Moscow has tried to hide its support for pro-Russian separatists in eastern Ukraine, but some social media posts from a Russian soldier may reveal even more direct involvement in the region.
Over at BuzzFeed, reporter Max Seddon has the scoop on a 24-year-old soldier named Alexander Sotkin who has been posting some very interesting photos of his military service, and the locations of the photos are rather telling.
While Seddon has embedded a number of Sotkin’s photos, which show him in southern Russia taking selfies, it’s this one the communications specialist posted, in rebel-controlled Krasna Talycha in east Ukraine, that’s most intriguing:
Russia has repeatedly denied having troops inside east Ukraine. So this seemingly-harmless selfie may have just blown the whole show. The soldier also posted another photo of himself on July 5, from Krasny Derkul, which is also in Ukraine:
With Instagram’s geotagging feature, these two photos pulled the latitude and longitude from the GPS on his phone or tablet, placing him well inside Ukraine. Location data is added to photos as long as the user selects “add to photo map” before posting.
Since it’s based on GPS data, geolocation on Instagram is usually pretty accurate. However, as Seddon writes in his post, there is always the possibility Sotkin “spoofed” his GPS signal, or more simply put: used equipment to fake a location signal.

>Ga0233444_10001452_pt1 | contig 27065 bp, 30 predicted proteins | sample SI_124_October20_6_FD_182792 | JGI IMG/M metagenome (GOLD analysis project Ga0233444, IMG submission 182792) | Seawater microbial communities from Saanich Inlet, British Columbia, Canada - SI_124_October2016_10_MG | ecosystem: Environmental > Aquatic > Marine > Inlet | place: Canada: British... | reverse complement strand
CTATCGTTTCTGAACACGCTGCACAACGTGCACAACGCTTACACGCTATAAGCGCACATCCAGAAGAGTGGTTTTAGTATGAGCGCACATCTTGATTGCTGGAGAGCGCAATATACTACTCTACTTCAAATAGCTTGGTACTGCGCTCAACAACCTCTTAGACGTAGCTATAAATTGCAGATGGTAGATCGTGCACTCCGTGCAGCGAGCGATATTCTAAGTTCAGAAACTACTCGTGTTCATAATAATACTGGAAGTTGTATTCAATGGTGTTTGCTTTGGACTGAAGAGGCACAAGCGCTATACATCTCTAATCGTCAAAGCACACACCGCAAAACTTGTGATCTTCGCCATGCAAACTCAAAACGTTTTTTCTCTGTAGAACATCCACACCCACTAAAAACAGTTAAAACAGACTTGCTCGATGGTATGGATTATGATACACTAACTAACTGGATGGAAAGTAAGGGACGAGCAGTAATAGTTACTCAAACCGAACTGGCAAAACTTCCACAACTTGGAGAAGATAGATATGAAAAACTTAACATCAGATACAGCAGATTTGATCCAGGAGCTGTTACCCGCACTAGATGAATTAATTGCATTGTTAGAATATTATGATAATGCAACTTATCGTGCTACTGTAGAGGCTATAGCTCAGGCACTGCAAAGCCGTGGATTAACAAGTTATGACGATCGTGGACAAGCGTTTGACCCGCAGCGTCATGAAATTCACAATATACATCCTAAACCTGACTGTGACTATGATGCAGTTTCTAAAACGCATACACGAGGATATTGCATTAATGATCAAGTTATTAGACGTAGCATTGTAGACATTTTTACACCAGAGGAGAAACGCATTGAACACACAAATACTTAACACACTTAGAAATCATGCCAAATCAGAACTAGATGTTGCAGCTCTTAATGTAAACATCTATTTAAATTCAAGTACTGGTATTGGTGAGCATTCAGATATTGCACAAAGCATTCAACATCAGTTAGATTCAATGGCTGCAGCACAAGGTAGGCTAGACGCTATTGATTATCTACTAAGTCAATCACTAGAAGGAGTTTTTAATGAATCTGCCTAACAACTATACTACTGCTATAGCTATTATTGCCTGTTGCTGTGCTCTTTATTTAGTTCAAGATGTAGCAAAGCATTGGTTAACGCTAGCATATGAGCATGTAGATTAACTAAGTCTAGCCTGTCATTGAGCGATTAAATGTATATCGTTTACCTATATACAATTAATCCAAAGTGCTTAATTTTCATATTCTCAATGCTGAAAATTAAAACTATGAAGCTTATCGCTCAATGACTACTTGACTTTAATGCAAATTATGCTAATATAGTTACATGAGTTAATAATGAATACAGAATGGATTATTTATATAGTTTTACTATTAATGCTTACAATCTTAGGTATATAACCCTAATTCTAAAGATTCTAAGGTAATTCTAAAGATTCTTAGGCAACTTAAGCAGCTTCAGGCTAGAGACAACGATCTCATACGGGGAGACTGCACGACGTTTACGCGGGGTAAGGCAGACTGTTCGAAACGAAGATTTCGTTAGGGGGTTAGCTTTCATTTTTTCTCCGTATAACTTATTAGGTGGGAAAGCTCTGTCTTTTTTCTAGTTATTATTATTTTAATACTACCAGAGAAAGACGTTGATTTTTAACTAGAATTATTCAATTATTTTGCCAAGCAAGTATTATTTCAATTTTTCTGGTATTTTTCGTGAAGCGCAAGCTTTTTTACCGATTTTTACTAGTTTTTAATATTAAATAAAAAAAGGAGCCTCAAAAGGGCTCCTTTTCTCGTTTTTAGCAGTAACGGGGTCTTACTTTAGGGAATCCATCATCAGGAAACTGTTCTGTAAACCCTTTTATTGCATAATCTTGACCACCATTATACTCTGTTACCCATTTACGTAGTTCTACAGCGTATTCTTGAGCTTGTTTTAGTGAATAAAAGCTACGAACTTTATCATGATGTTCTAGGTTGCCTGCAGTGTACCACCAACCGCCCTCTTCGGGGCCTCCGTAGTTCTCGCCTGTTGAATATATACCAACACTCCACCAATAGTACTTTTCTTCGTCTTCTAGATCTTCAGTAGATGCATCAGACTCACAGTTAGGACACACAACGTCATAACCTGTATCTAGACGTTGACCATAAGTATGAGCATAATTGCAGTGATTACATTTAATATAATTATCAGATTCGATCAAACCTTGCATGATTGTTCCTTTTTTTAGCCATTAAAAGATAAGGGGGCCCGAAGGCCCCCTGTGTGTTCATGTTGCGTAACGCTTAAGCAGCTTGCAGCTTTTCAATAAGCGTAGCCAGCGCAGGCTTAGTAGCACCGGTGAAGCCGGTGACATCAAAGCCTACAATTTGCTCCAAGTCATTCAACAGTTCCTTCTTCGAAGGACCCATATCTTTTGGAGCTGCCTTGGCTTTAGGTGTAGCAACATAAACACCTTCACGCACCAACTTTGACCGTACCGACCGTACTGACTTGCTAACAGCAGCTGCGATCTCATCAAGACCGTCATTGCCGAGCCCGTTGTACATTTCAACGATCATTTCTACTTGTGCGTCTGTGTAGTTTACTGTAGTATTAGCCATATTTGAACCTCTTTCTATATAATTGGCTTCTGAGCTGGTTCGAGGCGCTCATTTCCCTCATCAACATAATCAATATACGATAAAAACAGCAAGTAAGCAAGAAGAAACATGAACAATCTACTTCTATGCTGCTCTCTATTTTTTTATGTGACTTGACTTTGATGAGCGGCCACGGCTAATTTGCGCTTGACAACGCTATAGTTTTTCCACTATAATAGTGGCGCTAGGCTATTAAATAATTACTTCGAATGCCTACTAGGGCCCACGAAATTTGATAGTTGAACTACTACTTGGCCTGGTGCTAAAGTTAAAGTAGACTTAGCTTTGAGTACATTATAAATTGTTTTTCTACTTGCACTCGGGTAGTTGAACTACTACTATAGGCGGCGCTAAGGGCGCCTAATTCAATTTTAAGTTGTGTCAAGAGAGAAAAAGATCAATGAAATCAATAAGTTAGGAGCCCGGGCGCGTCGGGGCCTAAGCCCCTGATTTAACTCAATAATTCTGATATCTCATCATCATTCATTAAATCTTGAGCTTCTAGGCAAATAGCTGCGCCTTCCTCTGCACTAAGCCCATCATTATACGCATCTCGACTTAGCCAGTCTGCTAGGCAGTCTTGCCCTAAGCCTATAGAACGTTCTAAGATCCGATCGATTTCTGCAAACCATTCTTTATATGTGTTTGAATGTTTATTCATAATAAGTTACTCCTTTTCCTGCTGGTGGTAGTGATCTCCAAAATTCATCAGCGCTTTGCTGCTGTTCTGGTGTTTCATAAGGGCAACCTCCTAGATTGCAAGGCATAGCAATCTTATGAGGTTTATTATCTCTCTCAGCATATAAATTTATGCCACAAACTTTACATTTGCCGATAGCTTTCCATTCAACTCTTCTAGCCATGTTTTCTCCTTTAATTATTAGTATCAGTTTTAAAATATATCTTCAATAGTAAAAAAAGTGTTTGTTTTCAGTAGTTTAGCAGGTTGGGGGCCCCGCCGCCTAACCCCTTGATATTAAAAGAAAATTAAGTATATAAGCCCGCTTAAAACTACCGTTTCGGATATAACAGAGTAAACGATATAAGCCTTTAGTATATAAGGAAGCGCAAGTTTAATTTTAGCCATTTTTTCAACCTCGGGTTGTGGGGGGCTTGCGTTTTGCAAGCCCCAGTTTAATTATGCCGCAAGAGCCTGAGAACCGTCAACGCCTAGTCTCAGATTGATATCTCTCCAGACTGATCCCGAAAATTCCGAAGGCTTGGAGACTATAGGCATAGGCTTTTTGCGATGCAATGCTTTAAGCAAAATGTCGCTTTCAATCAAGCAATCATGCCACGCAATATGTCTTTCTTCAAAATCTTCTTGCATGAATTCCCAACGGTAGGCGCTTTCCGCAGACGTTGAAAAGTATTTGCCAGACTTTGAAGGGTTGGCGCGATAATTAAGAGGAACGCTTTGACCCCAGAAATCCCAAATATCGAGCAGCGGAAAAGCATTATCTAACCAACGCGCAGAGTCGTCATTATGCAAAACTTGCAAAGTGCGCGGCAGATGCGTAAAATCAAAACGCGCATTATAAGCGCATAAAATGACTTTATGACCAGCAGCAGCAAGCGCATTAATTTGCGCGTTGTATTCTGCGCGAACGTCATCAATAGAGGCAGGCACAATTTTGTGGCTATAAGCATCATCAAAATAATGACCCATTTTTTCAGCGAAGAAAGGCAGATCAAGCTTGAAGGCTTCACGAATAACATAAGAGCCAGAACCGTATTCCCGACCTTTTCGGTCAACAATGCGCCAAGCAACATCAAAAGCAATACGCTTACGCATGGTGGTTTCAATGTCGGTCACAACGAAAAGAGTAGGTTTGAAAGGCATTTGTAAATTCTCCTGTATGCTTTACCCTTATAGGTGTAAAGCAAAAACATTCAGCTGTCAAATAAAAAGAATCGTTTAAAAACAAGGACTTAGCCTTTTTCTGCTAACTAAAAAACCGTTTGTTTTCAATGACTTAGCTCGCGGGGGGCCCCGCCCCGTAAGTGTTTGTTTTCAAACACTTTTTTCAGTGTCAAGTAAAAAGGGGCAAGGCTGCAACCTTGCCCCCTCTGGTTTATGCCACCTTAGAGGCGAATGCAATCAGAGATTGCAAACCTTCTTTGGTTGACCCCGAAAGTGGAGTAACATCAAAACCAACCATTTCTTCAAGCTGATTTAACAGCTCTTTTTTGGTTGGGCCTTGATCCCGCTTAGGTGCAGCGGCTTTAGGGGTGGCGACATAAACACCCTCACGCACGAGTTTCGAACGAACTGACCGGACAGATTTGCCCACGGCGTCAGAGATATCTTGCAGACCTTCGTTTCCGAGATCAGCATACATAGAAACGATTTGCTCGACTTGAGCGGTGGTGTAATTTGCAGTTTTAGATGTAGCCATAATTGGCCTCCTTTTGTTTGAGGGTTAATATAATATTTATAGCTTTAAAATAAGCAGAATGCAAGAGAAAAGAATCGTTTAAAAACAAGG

Even if that’s the case, it doesn’t seem it would make much sense.
There’s reason to be sceptical; it just seems strange Russian military involvement in the region could be revealed in such a way:
But it’s believable if you consider these types of operational security (OPSEC) issues are so common in the U.S. military, troops are required to go through formal training to learn of the dangers. One only needs to search certain military-specific hashtags on Instagram to find all kinds of photos of U.S. military personnel stationed worldwide.
“A U.S. Government official on sensitive travel to Iraq created a security risk for himself and others by Tweeting his location and activities every few hours,” one briefing slide reads from the U.S. Army’s Joint Base Lewis-McChord, which warned of the dangers. In mentioning geotagging, the brief noted the location-based services “bring the enemy right to the Army’s doorstep.”
Still, U.S. intelligence and a vast amount of open-source data, such as social media posts and videos from east Ukraine, has offered a large amount of evidence suggesting that Moscow has been supplying pro-Russian separatists with training, intelligence, and sophisticated weapons systems.
While the pro-Russian separatists in eastern Ukraine are tied to Russian intelligence, there hasn’t yet been clear evidence of the country’s military operating there. However, there have been reports of Russian troops firing artillery over the border in recent days, according to Washington Post.
It’s worth mentioning that Moscow denied having troops in Ukraine’s Crimea as well, before Russian President Vladimir Putin finally admitted “Crimean self-defence forces were of course backed by Russian servicemen” in April.
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